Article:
“How much money do people typically imagine they should have when saving for emergency needs? Is that different from what they need for the children’s education? What kinds of conversations are field staff having?
These and similar questions are quite familiar to financial institutions trying to mobilize long-term savings from low-income clients through their field staff. In this blog post, we share the story of how mobile application usage data allowed SAJIDA Foundation, an OPTIX partner from Bangladesh to gain insights into member-staff conversations without actually being there: a kind of virtual “fly on the wall”. They gained an unprecedented look into how financial planning really unfolds as they sought to tailor a term-deposit product to people’s needs.
In October 2017, we introduced the Financial Advisory Services (FAS) mobile app designed to allow field officers at SAJIDA Foundation to identify members (as SAJIDA calls its clients) with longer-term savings potential, structure conversations around life goals, and simulate scenarios to arrive at appropriate amounts and terms for the term-deposit savings account.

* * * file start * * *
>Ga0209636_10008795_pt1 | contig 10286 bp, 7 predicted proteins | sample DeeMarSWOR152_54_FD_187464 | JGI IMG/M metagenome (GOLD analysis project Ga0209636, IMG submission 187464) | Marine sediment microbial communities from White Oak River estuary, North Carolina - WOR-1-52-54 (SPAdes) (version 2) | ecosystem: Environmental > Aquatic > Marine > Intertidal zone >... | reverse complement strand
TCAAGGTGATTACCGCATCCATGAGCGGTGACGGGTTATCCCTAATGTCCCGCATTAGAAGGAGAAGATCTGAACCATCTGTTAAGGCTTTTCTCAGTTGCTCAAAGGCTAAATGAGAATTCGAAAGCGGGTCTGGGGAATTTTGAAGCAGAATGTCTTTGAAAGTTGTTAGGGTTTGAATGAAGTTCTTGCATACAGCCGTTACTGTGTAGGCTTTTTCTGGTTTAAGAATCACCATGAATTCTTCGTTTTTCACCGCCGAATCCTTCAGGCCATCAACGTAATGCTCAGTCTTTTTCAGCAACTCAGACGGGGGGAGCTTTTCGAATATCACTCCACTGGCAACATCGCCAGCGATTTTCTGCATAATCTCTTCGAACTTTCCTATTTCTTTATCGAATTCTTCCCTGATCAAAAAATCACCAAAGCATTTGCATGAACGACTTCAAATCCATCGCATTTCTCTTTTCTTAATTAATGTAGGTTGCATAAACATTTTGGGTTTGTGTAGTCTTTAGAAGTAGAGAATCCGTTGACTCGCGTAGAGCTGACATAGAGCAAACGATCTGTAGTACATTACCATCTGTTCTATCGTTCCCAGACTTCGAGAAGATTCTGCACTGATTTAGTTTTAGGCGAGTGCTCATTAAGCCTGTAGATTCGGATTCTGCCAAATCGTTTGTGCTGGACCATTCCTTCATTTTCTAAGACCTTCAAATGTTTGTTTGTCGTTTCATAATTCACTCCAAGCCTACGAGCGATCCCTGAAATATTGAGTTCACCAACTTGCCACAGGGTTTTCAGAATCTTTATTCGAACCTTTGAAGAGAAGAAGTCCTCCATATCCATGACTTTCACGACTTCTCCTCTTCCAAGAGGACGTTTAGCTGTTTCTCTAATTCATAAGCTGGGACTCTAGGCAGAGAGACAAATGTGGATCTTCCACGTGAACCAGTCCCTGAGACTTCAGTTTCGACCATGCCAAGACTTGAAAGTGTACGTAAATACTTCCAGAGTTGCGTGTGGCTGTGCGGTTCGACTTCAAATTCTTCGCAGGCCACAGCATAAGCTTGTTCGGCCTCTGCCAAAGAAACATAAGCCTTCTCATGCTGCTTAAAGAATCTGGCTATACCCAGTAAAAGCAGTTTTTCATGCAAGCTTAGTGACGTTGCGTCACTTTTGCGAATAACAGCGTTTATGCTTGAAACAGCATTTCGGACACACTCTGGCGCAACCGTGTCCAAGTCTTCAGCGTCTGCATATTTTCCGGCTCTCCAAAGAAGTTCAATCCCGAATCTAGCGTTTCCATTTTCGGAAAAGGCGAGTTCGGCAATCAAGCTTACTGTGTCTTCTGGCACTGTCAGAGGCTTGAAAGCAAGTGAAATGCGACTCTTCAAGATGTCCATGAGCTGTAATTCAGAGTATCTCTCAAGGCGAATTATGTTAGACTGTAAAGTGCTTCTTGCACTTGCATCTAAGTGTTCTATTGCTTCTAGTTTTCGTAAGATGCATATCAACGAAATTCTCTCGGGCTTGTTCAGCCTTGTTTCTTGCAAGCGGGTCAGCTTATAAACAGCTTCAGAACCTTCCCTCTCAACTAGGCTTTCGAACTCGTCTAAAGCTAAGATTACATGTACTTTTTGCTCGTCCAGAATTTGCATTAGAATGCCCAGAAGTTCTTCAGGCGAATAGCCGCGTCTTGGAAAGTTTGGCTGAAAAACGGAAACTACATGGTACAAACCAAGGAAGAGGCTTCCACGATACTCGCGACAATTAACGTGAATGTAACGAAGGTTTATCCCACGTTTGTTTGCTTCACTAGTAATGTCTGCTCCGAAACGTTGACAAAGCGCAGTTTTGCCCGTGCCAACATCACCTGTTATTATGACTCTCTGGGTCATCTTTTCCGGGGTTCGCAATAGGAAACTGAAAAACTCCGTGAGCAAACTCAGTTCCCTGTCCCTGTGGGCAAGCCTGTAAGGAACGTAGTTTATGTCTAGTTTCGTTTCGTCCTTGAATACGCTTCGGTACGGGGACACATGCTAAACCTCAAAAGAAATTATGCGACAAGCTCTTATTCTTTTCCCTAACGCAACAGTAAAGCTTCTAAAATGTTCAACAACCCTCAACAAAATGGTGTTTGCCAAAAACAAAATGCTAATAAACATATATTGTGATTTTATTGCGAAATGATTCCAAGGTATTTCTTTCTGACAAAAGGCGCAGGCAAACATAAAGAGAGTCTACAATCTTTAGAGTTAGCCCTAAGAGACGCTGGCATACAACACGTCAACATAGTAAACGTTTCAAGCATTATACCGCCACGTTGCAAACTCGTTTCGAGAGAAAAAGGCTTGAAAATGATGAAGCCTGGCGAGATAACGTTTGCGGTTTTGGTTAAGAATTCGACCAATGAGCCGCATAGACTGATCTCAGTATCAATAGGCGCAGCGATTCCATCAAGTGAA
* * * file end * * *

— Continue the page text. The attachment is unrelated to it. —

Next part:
Built into the FAS app is the capability to collect detailed usage data, including when and where the app was used, what actions were undertaken, and what information was entered to simulate scenarios. Any interaction on the device, such as the click of a button, filling in a text field, or submitting a form, is recorded. More than 20 officers used the FAS in 2017 and undertook 11,793 actions on the app. By threading together consecutive actions, we can approximately reconstruct actual conversations.
FAS app frames conversations as intended…and then some
When starting a conversation, field officers mention most of the savings goals the FAS offers (Figure 1). Users were able to choose from a list of eight specific goals and one “other.” These goals are chosen based on qualitative research with members and staff, and appear to be a fairly accurate representation of member savings goals. “Emergency Needs” is the most common, featuring in 31 percent of the conversations. The icon “For Children” comes second, at 25 percent. “Livestock” features in only 1 percent of the conversations, leading us to question its permanence on the goal screen.